PART THE FOURTH. In Which We Finally Get to Go Home:
Let’s look at the overall effect en toto. Though revolution and rotation are of course simultaneous, we can parse the mathematical effects of both out into separate steps. Hence each displacement becomes the leg of a triangle–one for rotation, one for revolution. Check out figure four–which puts it all together:
We already have D1 and D2. From the calculations in figure 3, we compute the smaller of the two interior angles of the central parallelogram to be 180o – (89.99966o + 20o) = 70.00034o, as is shown in Fig. 4A. From Figure 2, we know that the small isosceles triangle on the right of 4A has angles of 89.875o. As in figure 4B, adding these two gives a total angle of 159.87534o. Applying the law of cosines one last time yields:
D3= The total distance Einstein would have to travel in order to arrive back in the Twin Pines Mall parking lot one minute into the future…
That distance is ~4/5 the length of the eastern sea board of the United States! Or–to put it more juvenile terms–it’s approximately the distance from Bangor, Maine to Morehead, Kentucky. But less sexy. And that’s how far the Earth would travel in just one minute! I don’t even want to go near the calculation for the 1985-1955 jump…
Now, the machine is traveling at 88mph. While that’s hardly fast enough to cover this distance, how fast would it have to go to make the jump in space as well as time?
Speed is just the distance traveled over an interval of time. Doc’s stopwatches would have you believe that Einstein’s trip took no time at all, at least as far as the dog is concerned:
But then, his watches aren’t perfect, and this allows us to try and estimate something we’re unable to measure. Let’s be generous and assume that the stopwatches have an error of ~1 millisecond. That is, Einstein’s watch could be .001s slower than we think it is, without a perceptible effect: we’d still see the two watches changing time in pretty much perfect sync with one another. Hence an upper-limit to the time it took Einstein to jump 1807.56km is 0.001s. This yields an average speed of:
(1807560m)/(0.001s) = 1.808 x 109 m/s
…roughly six times the speed of light in a vacuum. Of course, an object moving faster than the speed of light would theoretically travel backward in time, so that kinda’ bones us right there.
* * *
So what can we take from this? Well first off, were the DeLorean to really just pop-out and pop-in to time in the same absolute place, then even this first tiny future-leap would drop poor Einstein nearly two-thousand kilometers into the vacuum of space. Longer leaps of time would be even more potentially disastrous: you might reappear inside solid rock, or within the fusion furnace of a sun, or near Steven Segal. One shivers at the thought.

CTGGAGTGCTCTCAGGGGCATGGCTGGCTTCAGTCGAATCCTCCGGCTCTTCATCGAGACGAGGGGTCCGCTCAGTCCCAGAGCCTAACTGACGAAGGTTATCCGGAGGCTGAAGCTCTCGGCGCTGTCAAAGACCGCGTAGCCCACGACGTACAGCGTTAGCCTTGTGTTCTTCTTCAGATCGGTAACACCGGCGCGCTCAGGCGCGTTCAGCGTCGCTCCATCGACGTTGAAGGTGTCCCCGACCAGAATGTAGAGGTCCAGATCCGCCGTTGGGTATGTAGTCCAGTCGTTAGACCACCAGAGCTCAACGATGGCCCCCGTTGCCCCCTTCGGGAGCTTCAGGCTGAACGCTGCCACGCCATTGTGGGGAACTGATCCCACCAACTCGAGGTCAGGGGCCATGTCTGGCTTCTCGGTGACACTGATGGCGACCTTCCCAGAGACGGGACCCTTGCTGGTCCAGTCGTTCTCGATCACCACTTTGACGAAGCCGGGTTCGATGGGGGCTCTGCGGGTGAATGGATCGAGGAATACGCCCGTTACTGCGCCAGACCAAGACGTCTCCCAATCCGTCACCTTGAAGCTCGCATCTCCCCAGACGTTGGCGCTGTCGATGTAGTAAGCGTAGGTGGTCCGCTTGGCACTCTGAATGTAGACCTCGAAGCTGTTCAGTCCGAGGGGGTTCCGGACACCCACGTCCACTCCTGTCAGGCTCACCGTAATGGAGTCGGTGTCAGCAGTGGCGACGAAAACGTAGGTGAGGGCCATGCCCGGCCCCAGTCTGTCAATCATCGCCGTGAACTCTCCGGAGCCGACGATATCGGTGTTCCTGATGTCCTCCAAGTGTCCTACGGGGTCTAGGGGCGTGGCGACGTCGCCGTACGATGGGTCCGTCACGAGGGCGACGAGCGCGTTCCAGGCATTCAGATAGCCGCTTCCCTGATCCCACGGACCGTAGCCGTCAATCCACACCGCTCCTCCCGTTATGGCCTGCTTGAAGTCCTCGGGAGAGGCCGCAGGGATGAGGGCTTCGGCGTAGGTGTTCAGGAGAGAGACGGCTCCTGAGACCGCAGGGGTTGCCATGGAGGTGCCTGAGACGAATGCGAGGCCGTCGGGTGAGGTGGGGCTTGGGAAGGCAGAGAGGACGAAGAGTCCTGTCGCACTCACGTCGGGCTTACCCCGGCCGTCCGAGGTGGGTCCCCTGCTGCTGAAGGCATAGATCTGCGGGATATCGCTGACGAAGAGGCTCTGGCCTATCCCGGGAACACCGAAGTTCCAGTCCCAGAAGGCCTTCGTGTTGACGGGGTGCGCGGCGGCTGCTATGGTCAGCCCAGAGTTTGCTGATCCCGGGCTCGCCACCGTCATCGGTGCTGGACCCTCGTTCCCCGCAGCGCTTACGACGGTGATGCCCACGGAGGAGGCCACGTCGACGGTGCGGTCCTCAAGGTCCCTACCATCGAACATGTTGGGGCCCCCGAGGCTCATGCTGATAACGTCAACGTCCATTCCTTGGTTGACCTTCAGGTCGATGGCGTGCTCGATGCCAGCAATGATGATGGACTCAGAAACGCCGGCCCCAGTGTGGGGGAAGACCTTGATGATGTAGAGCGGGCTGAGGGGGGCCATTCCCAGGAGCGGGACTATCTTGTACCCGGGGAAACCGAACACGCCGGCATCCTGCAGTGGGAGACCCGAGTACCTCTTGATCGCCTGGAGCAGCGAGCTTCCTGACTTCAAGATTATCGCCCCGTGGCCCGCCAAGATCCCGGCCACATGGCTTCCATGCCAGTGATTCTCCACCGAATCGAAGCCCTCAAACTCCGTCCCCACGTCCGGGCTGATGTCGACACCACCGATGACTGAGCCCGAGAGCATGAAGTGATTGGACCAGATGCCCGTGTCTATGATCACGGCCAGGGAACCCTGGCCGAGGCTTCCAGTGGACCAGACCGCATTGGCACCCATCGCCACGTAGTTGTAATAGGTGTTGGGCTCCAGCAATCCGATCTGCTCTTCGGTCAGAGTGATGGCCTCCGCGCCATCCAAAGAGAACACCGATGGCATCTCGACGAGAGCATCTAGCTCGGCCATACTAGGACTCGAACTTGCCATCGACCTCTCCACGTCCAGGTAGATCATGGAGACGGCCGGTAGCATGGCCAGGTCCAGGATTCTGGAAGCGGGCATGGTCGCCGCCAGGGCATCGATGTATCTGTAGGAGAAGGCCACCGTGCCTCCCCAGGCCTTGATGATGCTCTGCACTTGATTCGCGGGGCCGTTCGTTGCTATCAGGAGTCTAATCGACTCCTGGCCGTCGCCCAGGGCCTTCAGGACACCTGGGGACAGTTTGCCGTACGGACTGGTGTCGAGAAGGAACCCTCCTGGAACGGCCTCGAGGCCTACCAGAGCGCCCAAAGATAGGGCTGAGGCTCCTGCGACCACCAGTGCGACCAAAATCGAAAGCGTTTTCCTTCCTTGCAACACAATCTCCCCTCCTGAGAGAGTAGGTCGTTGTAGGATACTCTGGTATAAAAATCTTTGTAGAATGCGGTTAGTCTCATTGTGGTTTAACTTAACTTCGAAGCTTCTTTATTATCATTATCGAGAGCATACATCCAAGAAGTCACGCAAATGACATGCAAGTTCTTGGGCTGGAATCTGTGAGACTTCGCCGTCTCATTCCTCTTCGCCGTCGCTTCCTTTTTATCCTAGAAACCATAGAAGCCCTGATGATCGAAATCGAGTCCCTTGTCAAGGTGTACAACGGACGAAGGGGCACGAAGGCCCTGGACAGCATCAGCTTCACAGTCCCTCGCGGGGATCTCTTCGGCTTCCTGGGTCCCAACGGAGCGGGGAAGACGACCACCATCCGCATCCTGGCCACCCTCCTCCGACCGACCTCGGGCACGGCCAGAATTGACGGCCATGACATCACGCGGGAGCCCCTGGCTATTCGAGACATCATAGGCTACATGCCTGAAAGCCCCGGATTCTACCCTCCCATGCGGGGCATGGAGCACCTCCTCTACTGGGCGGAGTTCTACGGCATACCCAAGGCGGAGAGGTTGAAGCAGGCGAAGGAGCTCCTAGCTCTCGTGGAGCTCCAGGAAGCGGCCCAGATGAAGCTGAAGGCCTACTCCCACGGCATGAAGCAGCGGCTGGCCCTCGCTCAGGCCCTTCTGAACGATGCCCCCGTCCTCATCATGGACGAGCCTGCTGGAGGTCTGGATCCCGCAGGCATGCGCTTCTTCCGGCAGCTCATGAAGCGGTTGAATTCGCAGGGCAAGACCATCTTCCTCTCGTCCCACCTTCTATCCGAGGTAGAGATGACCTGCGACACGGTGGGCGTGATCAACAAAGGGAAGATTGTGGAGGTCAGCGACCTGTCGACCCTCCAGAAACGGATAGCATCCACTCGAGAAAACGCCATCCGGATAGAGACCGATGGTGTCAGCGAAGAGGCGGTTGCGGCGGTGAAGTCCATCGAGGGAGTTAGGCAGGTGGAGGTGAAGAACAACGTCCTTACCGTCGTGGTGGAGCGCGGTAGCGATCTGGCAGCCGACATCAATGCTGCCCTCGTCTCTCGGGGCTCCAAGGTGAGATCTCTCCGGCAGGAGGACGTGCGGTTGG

But that kind of speculation is moot. We know that the DeLorean does pop back in pretty much the same relative place it popped out. Maybe it’s a conscious choice–maybe it’s a nimble space ship that Doc could have engineered it to go anywhere, but kept it within frame for safety’s sake. After-all, while I’m unable (and certainly unwilling) to do more elaborate calculations, that’s not to say that —given more sophisticated calculation equipment–a computer on board the DeLorean wouldn’t be able to handle them with aplomb. I mean, check out all the buttons and toggle-switches inside that thing–maybe some of them control the distance-computation circuits, in addition to the flux capacitor et. al. This gets less and less plausible when one imagines how Doc Brown could have constructed a second time-ship out of a 19th century train–as is revealed in the closing scene of BTTF 3. After-all, the retroengineering required in fashioning a flux capacitor from pre-period goods would be hard enough without having to fabricate silicon microprocessors as well.
No, my guess is that we’re supposed to assume the DeLorean is somehow coupled to the local reference frame as it travels freely through time–much in the same way that you and I are coupled to it as we travel through time in a constrained fashion. While the easiest way to achieve this coupling is through gravity, the big “G” tends to muck up time in whatever way it sees fit, regardless of your fancy-shmancy time travel plans.
Now that I think of it, one could always synthesize a worm-hole that encloses a timeless space, with its exterior coupled to the Earth’s timeline. This is of course absurd: any object passing through it would be exposed temperatures approaching absolute zero and would hence instantly become incomparably cold.